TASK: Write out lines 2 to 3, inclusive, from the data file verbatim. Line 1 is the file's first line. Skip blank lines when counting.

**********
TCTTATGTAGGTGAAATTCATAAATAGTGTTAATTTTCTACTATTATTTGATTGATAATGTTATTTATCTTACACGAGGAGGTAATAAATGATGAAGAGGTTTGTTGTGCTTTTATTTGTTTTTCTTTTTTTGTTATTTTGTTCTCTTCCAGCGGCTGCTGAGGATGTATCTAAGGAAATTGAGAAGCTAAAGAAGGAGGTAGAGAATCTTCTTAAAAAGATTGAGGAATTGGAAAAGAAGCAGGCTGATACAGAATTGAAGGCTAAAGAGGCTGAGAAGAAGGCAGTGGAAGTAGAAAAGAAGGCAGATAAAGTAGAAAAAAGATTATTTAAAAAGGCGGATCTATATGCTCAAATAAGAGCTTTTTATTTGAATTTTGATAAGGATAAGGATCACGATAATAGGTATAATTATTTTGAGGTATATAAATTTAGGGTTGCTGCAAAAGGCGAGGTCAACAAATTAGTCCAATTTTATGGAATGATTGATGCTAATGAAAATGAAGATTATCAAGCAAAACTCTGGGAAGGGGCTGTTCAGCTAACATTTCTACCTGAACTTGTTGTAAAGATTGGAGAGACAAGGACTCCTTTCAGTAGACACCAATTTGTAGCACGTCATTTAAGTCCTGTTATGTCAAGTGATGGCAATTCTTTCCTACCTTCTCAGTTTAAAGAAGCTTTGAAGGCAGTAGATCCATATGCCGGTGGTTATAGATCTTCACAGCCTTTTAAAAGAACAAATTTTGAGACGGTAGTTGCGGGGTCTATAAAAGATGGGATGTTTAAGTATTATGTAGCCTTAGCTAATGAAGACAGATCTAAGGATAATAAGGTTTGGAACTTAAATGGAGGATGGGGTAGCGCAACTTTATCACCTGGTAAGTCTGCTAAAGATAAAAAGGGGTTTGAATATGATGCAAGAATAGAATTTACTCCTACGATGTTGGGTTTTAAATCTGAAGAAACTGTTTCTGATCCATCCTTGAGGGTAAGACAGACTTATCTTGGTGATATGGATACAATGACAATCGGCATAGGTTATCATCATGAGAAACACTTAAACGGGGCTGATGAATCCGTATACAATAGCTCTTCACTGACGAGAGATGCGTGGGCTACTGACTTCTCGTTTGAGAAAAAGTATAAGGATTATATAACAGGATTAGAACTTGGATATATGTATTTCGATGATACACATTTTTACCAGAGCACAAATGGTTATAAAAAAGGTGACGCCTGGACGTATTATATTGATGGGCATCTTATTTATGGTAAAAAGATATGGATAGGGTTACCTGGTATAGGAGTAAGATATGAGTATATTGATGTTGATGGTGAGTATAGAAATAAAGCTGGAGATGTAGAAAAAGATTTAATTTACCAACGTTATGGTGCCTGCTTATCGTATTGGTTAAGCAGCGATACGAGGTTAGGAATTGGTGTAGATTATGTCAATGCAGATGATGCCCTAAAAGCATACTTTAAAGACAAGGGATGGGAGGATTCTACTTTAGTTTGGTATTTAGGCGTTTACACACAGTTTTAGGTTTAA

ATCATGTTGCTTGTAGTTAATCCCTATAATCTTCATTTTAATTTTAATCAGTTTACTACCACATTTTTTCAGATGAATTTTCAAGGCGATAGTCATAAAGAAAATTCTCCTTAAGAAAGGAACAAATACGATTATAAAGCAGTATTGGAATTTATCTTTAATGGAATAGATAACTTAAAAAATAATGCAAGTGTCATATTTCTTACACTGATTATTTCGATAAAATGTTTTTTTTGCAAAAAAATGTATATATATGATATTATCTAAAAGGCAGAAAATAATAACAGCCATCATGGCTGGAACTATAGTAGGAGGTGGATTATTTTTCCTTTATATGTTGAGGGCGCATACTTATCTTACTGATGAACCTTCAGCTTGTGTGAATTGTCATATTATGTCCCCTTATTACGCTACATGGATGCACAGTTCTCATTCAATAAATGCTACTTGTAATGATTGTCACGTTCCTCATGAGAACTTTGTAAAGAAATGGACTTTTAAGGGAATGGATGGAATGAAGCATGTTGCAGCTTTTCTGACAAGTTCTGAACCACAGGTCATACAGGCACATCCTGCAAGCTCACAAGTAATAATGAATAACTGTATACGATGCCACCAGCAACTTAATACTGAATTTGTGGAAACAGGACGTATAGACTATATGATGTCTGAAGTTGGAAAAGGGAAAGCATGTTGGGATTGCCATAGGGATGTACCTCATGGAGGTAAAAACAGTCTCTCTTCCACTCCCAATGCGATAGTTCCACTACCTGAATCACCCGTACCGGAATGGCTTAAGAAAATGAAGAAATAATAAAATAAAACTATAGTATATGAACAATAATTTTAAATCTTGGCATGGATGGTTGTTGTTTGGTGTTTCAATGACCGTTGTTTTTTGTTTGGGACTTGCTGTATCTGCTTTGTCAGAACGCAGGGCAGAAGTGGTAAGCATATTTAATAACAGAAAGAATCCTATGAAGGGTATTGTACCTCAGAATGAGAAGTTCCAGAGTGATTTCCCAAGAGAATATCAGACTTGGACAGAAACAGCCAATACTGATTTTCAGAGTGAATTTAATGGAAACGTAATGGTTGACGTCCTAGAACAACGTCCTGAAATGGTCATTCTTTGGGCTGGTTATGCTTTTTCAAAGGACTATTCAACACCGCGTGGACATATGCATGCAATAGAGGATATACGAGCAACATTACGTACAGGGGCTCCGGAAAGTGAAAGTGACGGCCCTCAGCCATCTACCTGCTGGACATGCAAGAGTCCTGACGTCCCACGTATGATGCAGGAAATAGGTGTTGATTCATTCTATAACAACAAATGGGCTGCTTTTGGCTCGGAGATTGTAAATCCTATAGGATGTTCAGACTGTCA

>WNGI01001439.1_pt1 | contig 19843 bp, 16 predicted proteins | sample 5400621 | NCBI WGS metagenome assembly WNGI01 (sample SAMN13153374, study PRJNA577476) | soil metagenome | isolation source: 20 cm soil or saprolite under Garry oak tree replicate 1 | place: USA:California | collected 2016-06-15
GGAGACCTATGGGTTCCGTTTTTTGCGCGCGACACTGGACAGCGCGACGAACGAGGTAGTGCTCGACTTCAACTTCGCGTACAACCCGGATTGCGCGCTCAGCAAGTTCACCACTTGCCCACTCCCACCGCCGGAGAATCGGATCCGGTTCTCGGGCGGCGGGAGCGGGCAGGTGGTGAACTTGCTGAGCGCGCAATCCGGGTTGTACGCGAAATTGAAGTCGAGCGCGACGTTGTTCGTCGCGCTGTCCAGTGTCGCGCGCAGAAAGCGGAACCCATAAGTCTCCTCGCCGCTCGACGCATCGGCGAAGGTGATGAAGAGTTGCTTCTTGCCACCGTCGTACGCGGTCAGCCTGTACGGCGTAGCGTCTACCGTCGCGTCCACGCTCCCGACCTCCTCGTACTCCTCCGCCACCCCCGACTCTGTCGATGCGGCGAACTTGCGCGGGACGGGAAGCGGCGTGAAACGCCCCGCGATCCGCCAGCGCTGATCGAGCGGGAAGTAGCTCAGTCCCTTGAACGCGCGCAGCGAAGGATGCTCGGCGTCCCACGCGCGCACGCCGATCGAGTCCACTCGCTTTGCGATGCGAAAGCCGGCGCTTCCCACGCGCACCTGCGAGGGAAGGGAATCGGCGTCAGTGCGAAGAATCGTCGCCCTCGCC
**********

ATCATGTTGCTTGTAGTTAATCCCTATAATCTTCATTTTAATTTTAATCAGTTTACTACCACATTTTTTCAGATGAATTTTCAAGGCGATAGTCATAAAGAAAATTCTCCTTAAGAAAGGAACAAATACGATTATAAAGCAGTATTGGAATTTATCTTTAATGGAATAGATAACTTAAAAAATAATGCAAGTGTCATATTTCTTACACTGATTATTTCGATAAAATGTTTTTTTTGCAAAAAAATGTATATATATGATATTATCTAAAAGGCAGAAAATAATAACAGCCATCATGGCTGGAACTATAGTAGGAGGTGGATTATTTTTCCTTTATATGTTGAGGGCGCATACTTATCTTACTGATGAACCTTCAGCTTGTGTGAATTGTCATATTATGTCCCCTTATTACGCTACATGGATGCACAGTTCTCATTCAATAAATGCTACTTGTAATGATTGTCACGTTCCTCATGAGAACTTTGTAAAGAAATGGACTTTTAAGGGAATGGATGGAATGAAGCATGTTGCAGCTTTTCTGACAAGTTCTGAACCACAGGTCATACAGGCACATCCTGCAAGCTCACAAGTAATAATGAATAACTGTATACGATGCCACCAGCAACTTAATACTGAATTTGTGGAAACAGGACGTATAGACTATATGATGTCTGAAGTTGGAAAAGGGAAAGCATGTTGGGATTGCCATAGGGATGTACCTCATGGAGGTAAAAACAGTCTCTCTTCCACTCCCAATGCGATAGTTCCACTACCTGAATCACCCGTACCGGAATGGCTTAAGAAAATGAAGAAATAATAAAATAAAACTATAGTATATGAACAATAATTTTAAATCTTGGCATGGATGGTTGTTGTTTGGTGTTTCAATGACCGTTGTTTTTTGTTTGGGACTTGCTGTATCTGCTTTGTCAGAACGCAGGGCAGAAGTGGTAAGCATATTTAATAACAGAAAGAATCCTATGAAGGGTATTGTACCTCAGAATGAGAAGTTCCAGAGTGATTTCCCAAGAGAATATCAGACTTGGACAGAAACAGCCAATACTGATTTTCAGAGTGAATTTAATGGAAACGTAATGGTTGACGTCCTAGAACAACGTCCTGAAATGGTCATTCTTTGGGCTGGTTATGCTTTTTCAAAGGACTATTCAACACCGCGTGGACATATGCATGCAATAGAGGATATACGAGCAACATTACGTACAGGGGCTCCGGAAAGTGAAAGTGACGGCCCTCAGCCATCTACCTGCTGGACATGCAAGAGTCCTGACGTCCCACGTATGATGCAGGAAATAGGTGTTGATTCATTCTATAACAACAAATGGGCTGCTTTTGGCTCGGAGATTGTAAATCCTATAGGATGTTCAGACTGTCA

>WNGI01001439.1_pt1 | contig 19843 bp, 16 predicted proteins | sample 5400621 | NCBI WGS metagenome assembly WNGI01 (sample SAMN13153374, study PRJNA577476) | soil metagenome | isolation source: 20 cm soil or saprolite under Garry oak tree replicate 1 | place: USA:California | collected 2016-06-15